In this case, the anesthesia team was faced with a difficult decision. The patient’s retrosternal thyroid was about to completely obstruct his airway. The team considered transporting the patient to the OR and managing the airway there but decided that he was too unstable to move. Managing this patient’s airway on the floor is risky. The upper airway was patent, and an endotracheal tube could conceivably have been passed through the vocal cords. After intubation, however, the lower trachea might collapse when the patient was sedated and placed in the supine position, completely obstructing the airway. Even though the ENT team had brought the equipment that they might need, they would be doing a rigid bronchoscopy in a hospital bed in an area with fewer resources and personnel.
Attempting to intubate a patient who may quickly need a surgical airway or even extracorporeal membrane oxygenation is risky, but so is transporting a patient about to experience complete airway obstruction. A patient in impending respiratory failure may be more susceptible to the physiological changes associated with movement through the hospital (e.g., a different ventilator). It may also be difficult for the team who is responsible for transporting the patient to identify or predict continued deterioration. Equipment that the team may need to manage the problem will be unavailable (Biomed Instrum Technol 2013;47:524-35). If the patient decompensates in a hallway or elevator, there will be no backup supplies, and nobody else will be available to help.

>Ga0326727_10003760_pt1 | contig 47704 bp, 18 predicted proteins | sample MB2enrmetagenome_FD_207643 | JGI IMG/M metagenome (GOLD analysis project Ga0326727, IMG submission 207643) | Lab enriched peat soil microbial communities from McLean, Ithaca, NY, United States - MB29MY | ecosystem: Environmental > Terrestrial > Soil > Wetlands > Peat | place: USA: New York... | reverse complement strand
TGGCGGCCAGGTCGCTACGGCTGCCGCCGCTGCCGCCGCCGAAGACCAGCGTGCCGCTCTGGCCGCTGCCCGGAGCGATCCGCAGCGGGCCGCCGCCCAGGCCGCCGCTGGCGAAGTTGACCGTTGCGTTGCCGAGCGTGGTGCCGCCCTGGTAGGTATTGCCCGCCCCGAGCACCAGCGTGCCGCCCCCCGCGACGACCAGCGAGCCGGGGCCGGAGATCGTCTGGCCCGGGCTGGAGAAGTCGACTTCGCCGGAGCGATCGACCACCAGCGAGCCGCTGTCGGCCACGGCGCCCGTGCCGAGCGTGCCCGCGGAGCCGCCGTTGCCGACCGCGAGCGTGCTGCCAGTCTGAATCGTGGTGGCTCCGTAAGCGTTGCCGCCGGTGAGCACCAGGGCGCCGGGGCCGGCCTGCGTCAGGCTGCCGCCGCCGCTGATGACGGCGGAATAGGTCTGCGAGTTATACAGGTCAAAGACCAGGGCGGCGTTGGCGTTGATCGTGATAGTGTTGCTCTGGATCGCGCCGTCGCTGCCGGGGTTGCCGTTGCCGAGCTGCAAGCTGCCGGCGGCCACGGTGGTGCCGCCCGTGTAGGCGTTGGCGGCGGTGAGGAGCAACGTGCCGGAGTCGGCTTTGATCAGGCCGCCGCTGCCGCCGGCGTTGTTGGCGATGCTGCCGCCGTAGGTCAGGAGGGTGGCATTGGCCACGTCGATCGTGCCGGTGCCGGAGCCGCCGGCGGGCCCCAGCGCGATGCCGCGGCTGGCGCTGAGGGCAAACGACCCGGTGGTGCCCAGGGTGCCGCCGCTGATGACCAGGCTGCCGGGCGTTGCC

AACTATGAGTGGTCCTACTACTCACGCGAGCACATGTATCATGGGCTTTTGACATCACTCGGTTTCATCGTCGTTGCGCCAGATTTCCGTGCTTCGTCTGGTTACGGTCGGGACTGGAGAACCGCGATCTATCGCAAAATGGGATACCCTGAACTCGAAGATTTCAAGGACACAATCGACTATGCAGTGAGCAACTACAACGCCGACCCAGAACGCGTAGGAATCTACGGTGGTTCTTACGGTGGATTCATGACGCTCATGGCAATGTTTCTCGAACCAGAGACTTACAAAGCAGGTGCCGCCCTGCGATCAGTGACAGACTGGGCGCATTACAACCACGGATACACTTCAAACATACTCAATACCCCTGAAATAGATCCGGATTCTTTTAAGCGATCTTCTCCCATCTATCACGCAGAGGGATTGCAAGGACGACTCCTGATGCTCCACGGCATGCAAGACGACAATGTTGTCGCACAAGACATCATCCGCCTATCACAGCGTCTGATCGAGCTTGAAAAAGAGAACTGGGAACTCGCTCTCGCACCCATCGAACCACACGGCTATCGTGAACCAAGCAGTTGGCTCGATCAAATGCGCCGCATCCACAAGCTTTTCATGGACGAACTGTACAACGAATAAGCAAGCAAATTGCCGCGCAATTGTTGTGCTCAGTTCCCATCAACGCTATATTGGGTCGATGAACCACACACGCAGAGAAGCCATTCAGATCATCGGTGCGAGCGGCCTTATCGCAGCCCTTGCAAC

Transporting the patient to a higher level of care is an area of particular concern, as is transporting the patient to an emergency procedure. Beckman et al. found that 35% of critical events reported while transporting a patient occurred while they were being transported to the ICU, and 8% took place during an emergency intervention (Intensive Care Med 2004;30:1579-85). In this case, the team intubated the patient where he was, and it worked out well. Key contributors to the team’s success were their decision to call the ENT service to the bedside and to prepare for a surgical approach to the airway. Fortunately, the airway equipment worked in this case. Decisions like these are addressed in ASA’s new guidelines for airway management, which state that the approach to airway management should take into account the context of hospital resources, operator experience, and patient acuity (Anesthesiology 2021;136:31-81).
This case had a successful resolution, but the anesthesia team was required to make some high-stakes decisions quickly and without knowing much about the patient’s airway. If things had gone badly, those choices would almost certainly have been questioned either at a departmental CQI meeting or a hospital root cause analysis. The outcome was at least partially based on chance: fortunately, the distal airway did not collapse because the anesthesia professional was able to position the tip of the endotracheal tube past the goiter. If the tube had been a little shorter, or the thyroid a little larger, the outcome could have been catastrophic. On the other hand, if the team had decided to move the patient to the OR, he could have had a respiratory arrest on the way. Either way, it would be tempting to blame the poor outcome on the person caring for the patient. This is called hindsight bias (The Field Guide to Understanding Human Error. Second edition, 2006). When reviewing a case like this, we must avoid making the assumption that the team who cared for the patient had access to information that was only available in retrospect.